Issues with employee engagement: Is your business up to the challenge?
We all know the huge benefits of employee engagement. But what about the drawbacks?
There are the obvious costs of time and in most cases some amount of money. However, these are insignificant when compared to the huge benefits of an effective employee engagement strategy.
But if you're the 'wrong' sort of organisation, you might well find having an engaged team of people is more trouble than it's worth.
You see, engaged staff members have higher expectations of their managers, leaders and organisation as a whole. This can mean trouble for less progressive businesses, as these employees will hone in on your workplace culture shortcomings.
So, what you need to ask yourself is, are you really ready for engaged employees in your organisation?
The benefits of engagement are worth any costs
We're very much playing devil's advocate here. The benefits of an engaged workforce are highly significant and for all but the smallest minority, engagement should be championed at all times.
But the wrong mindset, which does still exist can lead to some companies shying away from the required efforts.
While this is a cautionary piece, it doesn't change the fact that employee engagement is something that managers and HR leaders ought to be striving for. Common employee engagement benefits include:
- Increased productivity
- Improved safety
- Greater innovation
- Decreased attrition
- Reduced absenteeism
- Attract better talent
How employee engagement causes trouble for less progressive businesses
As we say, engagement is a vital aspect of any long-term business success. But if you're company has a 'bury head in sand' approach to fixing issues, it may not be for you. Can your organisation really handle engaged employees and their high expectations?
Highly engaged employees are more likely to pay attention to what's going on in the business. If their boss is less than engaged, they're going to pick up on it. At the end of the day, engaged employees demand more, and for less progressive managers, that can be hard to deal with and will almost certainly mean training for that manager.
Engagement is led by HR but hinges on the efforts and motivations of managers. A manager that doesn't match up to the engagement of their team will quickly erode any team cohesion.
The extent to which someone is engaged as part of the business plays a key role in determining whether they'll buy into the implementation of new tools or policies. So, your most engaged employees might be the first to jump onto a new collaboration platform or recognition service, but they'll feel burned if it isn't fit for purpose.
The same can be said of the business's feedback framework. Engaged employees who feel valued and have a stake in the organisation's success are a great source of honest insight. But if managers, leaders and HR just sits on employee feedback and fail to act, those workers will lose faith in the communication process and are likely to become actively disengaged (far worse than just being disengaged).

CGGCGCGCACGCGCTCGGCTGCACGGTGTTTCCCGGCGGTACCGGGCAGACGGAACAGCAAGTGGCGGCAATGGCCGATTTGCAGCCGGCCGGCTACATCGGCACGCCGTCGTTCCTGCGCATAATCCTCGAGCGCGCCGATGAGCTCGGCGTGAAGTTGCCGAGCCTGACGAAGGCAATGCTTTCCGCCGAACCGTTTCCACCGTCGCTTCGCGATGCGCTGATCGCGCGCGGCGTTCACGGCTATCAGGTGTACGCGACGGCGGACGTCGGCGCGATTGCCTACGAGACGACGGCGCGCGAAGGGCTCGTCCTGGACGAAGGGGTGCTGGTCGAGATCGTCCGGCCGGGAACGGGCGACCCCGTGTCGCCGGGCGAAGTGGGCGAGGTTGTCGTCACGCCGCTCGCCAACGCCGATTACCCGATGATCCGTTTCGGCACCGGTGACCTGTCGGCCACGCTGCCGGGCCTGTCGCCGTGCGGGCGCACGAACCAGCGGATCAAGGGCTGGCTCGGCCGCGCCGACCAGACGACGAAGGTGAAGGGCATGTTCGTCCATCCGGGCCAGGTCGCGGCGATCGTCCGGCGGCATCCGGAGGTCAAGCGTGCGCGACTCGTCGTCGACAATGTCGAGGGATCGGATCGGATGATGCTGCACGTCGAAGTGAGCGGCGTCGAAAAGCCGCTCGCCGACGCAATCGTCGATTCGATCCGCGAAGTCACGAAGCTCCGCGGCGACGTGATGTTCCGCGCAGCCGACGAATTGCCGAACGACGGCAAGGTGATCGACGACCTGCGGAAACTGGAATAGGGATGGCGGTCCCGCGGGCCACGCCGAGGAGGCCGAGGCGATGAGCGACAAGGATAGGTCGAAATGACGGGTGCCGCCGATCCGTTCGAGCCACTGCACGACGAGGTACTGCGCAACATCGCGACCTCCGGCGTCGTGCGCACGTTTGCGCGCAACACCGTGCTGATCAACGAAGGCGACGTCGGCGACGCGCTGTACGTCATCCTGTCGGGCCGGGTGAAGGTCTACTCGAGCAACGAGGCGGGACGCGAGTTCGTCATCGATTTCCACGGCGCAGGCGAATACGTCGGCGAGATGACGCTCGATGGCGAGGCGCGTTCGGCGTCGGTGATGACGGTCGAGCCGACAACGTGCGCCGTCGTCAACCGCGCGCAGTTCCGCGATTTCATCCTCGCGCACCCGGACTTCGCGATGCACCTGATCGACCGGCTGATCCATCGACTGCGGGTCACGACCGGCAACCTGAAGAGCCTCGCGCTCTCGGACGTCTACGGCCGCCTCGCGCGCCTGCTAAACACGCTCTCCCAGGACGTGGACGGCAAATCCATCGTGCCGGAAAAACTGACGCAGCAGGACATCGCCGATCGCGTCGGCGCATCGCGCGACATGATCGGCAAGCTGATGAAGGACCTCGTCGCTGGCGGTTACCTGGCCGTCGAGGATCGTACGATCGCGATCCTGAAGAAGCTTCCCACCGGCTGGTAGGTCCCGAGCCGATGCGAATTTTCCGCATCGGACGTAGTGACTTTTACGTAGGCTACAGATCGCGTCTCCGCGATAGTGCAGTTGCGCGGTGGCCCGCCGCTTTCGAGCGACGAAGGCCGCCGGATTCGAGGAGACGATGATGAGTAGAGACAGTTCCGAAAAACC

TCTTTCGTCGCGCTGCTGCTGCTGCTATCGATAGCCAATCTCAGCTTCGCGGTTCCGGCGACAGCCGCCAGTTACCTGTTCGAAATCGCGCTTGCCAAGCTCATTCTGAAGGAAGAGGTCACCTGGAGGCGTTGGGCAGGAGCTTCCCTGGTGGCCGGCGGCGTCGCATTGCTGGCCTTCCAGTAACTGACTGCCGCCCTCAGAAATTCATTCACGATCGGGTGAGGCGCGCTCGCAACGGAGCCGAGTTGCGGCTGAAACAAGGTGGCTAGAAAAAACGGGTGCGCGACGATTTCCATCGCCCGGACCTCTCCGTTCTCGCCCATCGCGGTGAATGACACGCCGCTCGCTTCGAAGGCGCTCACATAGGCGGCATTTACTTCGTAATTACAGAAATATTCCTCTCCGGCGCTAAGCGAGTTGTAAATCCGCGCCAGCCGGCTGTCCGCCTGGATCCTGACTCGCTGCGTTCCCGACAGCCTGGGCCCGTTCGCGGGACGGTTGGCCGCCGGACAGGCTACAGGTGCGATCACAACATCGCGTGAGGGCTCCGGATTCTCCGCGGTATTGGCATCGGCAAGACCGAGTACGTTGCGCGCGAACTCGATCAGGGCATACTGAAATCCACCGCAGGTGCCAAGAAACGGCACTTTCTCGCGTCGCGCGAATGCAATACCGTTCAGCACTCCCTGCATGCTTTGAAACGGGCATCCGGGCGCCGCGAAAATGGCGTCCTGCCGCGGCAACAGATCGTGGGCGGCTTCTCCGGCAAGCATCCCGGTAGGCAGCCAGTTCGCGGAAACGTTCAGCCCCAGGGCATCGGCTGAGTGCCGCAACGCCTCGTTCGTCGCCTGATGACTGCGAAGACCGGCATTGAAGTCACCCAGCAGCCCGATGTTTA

In order to reap the benefits of engagement, your business must be ready to listen to feedback, act upon it, and measure success. Managers must embrace their engaged employees and model what great workplace behaviours and attitudes look like. HR needs to be ready to innovate and have the support of its leaders and peers in that.
Is your business ready for high levels of engagement?
So, now you know what you'll potentially have to deal with, we'll ask again: Can you handle engaged employees, really? Well, if the answer is anything short of an unequivocal yes, don't worry. We've got you covered:
- Check-in with employees regularly: Setting up an employee check-in allows managers to exchange mutual feedback with their employees in real-time. It plays an essential role in employee growth, while providing HR with actionable insight. After all, can you handle engaged employees without regular, two-way feedback? In all likelihood, probably not.
- Ensure managers receive proper training: Management training is among the most important aspects of employee education. But the level of training that managers receive varies wildly from business to business. In businesses without effective training, new managers are forced to self-teach, which ingrains bad habits, like rewarding presenteeism or not communicating clearly, and deprives these managers of valuable skills and knowledge.
- Provide opportunities for career growth: While not everyone in your business dreams of one day telling others what to do, the idea of being stuck at the same level indefinitely is unappealing to a lot of people. Whether it's an internal promotion, or the opportunity to learn new skills, an employee's sense of development is essential for their long-term engagement.
- Safeguard employee wellbeing: Last, but not least, managers and HR leaders have a moral responsibility to protect all forms of employee wellbeing. This responsibility has become more vital than ever over the last year. This means protecting employees from physical harm and mental anguish, supporting work/life balance, providing fair compensation, and offering support and flexibility for employees to treat and recover from physical or mental health problems.
To learn more about employee engagement, or to find out about our platform, visit the Weekly10 blog today!